Purple Spires

Bright colors in the yard make me smile.  I prefer more muted colors inside my house but purple, red, and yellow are my favorite choices for flowers.

purple3Larkspurs are still blooming where ever they choose.  They aren’t well behaved and stay where they were first seeded.  It’s always a pleasant surprise to see where they come up each spring.  The reds here are Red Yucca and Cannas.  However, the Cannas seem to be blooming more orangey than before.  So I wonder if red ones are hybrids and they are reverting back to their original color.

purple9I have a conundrum.  For years I have thought this bush was Blue Curls.  I think I bought it at Lady Bird Johnson Wildflower Center.  Since I had never heard of Blue Curls before, I must have seen it labeled that, but I can’t be sure.

purple8I had previously noticed the similarity of the flowers and leaves to another bush in the back of the house.  But this morning for some reason it struck me that they are much more than similar.

purple6

purple5You know how it is to get your mind set one way and not see the truth.  So I’m not going to beat myself up for this mistake.  But I do not think this is a Blue Curls.

purplecThis is a Vitex (Vitex agnus-castus) tree in the back yard that was planted two years ago.  It was bought at a local nursery and was clearly labeled.

The following three pictures are of this same tree.

My reference point for a Vitex comes from a huge tree planted in the parking lot of the hospital in Brownwood.  So I didn’t expect one to look like a bush.

purpledDo you see my confusion?  I now think both are Vitex.  I have pruned the branches on the one in the front for several years to get it fuller, which has also kept it shorter.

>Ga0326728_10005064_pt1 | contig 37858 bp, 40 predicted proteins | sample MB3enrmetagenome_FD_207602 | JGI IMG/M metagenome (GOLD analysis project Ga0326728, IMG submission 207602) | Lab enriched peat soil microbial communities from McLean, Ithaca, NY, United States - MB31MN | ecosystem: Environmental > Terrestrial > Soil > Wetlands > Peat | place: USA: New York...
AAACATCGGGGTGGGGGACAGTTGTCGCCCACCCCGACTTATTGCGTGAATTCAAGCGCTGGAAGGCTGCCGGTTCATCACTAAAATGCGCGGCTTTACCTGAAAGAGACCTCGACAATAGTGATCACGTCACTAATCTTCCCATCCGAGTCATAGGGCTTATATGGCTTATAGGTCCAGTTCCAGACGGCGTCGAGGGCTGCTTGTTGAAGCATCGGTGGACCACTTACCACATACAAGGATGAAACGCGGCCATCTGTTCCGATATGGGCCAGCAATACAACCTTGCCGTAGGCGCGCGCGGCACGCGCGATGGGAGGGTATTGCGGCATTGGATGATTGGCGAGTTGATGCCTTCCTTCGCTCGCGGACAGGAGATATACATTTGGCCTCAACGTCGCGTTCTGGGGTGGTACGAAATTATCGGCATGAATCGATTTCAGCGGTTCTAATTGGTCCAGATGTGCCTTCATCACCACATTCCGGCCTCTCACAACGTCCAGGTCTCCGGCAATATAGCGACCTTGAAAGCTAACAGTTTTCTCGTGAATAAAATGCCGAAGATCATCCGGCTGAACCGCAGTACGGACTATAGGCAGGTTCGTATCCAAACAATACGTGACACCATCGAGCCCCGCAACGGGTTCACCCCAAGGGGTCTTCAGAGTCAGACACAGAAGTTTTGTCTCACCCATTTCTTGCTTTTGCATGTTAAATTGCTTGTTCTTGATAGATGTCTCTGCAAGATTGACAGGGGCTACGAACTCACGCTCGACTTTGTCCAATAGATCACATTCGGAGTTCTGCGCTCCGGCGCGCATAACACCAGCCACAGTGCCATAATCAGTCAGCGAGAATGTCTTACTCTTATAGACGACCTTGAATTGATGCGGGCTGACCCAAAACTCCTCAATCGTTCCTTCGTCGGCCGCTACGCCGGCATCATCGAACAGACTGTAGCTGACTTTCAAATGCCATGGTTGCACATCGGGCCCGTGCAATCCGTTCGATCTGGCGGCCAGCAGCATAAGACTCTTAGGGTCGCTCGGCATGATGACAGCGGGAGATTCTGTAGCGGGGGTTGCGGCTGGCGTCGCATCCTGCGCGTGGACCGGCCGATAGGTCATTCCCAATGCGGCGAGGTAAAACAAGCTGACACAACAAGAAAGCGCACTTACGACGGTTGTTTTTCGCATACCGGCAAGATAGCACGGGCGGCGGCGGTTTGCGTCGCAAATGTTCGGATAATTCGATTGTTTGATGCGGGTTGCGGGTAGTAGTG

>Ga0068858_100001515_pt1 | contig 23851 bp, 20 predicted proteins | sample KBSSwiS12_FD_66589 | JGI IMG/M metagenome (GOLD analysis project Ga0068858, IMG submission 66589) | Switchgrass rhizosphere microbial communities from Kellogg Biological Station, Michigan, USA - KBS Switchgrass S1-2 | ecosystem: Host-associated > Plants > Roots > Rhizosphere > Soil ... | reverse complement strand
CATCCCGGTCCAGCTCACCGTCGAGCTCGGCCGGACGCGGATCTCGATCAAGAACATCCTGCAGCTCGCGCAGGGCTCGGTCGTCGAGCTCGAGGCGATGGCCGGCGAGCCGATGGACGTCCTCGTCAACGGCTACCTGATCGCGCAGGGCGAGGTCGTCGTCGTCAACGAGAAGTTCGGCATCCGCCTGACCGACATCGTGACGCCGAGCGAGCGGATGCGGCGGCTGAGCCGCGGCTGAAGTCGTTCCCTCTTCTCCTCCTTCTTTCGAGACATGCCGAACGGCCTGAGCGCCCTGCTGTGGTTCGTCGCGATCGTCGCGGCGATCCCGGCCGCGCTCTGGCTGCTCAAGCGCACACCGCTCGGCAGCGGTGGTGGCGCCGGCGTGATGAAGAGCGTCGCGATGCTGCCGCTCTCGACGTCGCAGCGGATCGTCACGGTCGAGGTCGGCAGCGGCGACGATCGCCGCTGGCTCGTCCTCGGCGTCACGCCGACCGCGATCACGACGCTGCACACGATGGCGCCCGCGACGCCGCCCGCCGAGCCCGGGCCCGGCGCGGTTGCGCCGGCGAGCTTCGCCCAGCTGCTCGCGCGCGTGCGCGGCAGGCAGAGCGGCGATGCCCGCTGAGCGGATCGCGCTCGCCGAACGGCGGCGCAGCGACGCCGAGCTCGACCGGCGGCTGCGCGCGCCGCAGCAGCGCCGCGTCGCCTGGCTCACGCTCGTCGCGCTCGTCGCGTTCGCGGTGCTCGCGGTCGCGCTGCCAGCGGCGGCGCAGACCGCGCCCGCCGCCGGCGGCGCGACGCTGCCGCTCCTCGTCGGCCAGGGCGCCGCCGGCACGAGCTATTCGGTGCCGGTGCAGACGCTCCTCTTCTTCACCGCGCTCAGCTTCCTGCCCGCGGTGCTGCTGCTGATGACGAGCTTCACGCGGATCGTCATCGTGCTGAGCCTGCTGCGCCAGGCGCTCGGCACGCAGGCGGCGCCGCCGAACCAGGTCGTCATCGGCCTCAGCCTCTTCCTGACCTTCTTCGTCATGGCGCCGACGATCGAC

purpleeAlso known as Chaste Tree, Lilac Chaste Tree, Hemp Tree, Sage Tree, or Indian Spice, it is a native of China and India.  But it has been grown in the southern US since 1670.

purplefDifferent parts of the tree have long been used for medicinal purposes.  Another name for Vitex is Monk’s Pepper because it was thought that its berries helped monks maintain their chastity.

It’s a great tree/shrub for pollinators.  The color of the blooms are fantastic.

purple4As I was taking pictures, a visitor strolled quickly by.

purpleffThe flower spires on Russian Sage are a light purple or lavender.

purpleiAlthough not a spire, these Petunias are a deep purple.

purplejThis pot was already filled when I bought it.  The lady did not know the names of the other two plants in it.

purplekThe foliage of Ajuga ground cover is more important to most people than the pale lavender blooms.

purplelAnd lastly, Russian Sage (Perovskia atriplicifolia) is sandwiched between Greggi Sage and Rose bushes.  It has a wonderful aroma and is a great hardy perennial.

“Faced with the prospect of voting for either Donald Trump or Hillary Clinton, Mary Anne Nolan of Richmond chose, instead, to pass into the eternal love of God.”  Richmond, Virginia daily newspaper

Before the First Frost